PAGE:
I was recently invited to a tourism event at the Vancouver Art Gallery revolving around the presentation of summer exhibits. The star of the show, occupying the entire first floor, is called "Vermeer, Rembrandt and the Golden Age of Dutch Art". It left me cold. I’ve never really liked Rembrandt and the paintings are too dark for my taste, even though a few were interesting from a lighting perspective (yes, I relate everything to photography…)
I was going to leave it at that and enjoy my sangria in the loud crowded lobby without tackling any of the remaining 3 floors when our host Joshua pointed out the photo exhibit on the third floor. "Andreas Gursky", he said, obviously expecting the lightning of revelation to strike me. It didn’t. I had never heard of the guy. "Do yourself a favor", Joshua added, "check him out. He does large scale photographs." "Ok," I decided, and finishing my glass, I climbed up to the third floor.
Boy am I glad I did. Gursky, a German artist, favours enormous images and is compiling what he calls an "encyclopedia of life". There are a lot of aerial shots and although many of his photographs were actually presented in smaller versions for this exhibition – and for the first time it appears, not sure why – they remain captivating. The larger ones, a few meters long, are plain and simple fascinating. He shamelessly enhances his images digitally and achieves wonderful results without losing his documentary style.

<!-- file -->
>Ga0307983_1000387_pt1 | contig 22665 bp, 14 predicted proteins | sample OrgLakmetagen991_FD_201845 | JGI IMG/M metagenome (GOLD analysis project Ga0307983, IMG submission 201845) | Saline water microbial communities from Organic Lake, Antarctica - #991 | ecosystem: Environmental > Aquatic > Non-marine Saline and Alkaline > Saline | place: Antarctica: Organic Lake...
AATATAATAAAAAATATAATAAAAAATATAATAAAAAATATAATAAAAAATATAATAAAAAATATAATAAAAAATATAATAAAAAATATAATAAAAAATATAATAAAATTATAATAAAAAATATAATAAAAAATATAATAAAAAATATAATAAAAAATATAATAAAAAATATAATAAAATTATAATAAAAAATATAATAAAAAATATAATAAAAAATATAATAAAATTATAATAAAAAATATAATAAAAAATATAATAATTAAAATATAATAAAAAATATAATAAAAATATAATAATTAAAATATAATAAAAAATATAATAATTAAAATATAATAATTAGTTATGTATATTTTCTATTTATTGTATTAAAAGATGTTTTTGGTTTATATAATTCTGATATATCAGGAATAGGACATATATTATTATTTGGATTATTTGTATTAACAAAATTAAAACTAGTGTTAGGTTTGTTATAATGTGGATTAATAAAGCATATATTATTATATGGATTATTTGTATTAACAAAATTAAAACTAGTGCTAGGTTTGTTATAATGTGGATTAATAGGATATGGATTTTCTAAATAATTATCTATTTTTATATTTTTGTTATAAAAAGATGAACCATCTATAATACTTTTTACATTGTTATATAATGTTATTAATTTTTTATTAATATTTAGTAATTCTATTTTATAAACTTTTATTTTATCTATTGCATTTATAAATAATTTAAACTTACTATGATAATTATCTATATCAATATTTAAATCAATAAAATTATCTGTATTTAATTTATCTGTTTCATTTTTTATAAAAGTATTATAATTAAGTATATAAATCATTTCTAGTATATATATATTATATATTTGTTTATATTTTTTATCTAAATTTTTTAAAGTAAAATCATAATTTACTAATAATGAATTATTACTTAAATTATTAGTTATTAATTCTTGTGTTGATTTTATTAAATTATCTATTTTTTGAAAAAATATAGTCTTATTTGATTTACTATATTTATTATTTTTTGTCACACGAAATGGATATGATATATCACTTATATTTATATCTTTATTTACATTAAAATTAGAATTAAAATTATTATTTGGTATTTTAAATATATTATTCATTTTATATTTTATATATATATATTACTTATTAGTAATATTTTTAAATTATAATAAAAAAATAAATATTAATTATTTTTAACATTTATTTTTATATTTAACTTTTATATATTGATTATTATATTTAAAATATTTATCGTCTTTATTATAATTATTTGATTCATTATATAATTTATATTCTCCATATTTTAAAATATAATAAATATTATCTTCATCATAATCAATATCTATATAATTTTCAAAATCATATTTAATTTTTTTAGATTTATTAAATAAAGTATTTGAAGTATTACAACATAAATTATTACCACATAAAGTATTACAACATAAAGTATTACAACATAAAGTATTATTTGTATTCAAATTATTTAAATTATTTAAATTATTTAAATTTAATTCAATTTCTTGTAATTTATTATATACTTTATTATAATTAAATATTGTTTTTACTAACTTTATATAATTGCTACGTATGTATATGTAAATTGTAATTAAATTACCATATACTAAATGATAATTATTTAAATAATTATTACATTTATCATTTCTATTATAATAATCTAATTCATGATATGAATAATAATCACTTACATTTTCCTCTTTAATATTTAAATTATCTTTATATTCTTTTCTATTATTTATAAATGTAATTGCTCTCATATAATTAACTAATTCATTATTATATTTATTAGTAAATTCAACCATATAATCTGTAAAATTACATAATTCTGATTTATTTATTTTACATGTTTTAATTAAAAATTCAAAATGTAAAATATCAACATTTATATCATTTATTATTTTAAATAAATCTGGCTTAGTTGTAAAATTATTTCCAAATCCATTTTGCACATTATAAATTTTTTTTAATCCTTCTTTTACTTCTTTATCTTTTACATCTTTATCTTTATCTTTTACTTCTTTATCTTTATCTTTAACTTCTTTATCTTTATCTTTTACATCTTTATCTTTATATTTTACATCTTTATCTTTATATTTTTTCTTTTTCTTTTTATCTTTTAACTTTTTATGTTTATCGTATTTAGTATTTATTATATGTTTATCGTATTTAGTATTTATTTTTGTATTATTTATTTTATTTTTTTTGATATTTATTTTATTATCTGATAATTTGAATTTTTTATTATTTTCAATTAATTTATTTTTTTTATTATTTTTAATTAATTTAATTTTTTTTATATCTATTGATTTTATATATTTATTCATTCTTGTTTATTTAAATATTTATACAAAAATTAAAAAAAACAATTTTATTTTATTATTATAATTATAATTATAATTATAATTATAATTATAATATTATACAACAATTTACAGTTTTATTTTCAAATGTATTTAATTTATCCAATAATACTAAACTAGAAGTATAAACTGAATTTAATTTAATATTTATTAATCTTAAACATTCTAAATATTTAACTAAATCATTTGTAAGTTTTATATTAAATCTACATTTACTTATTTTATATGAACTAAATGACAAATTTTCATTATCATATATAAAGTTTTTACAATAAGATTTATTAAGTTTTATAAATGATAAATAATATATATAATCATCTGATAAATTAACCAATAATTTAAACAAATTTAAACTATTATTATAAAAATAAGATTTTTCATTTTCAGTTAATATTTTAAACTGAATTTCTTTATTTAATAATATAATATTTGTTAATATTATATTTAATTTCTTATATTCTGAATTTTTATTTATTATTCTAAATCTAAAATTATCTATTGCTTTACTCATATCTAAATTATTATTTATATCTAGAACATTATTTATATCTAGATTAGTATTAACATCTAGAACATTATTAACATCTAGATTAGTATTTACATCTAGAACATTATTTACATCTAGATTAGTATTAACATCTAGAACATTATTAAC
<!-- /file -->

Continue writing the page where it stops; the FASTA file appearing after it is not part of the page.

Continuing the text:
His work isn’t for every one, I would say. But he excels at what he does and his art left me both humbled and motivated. The exhibit is well worth visiting if you are so inclined. Start with the third floor. If time and energy remain, you can still visit the rest. The paintings are so old, they surely can wait a little longer.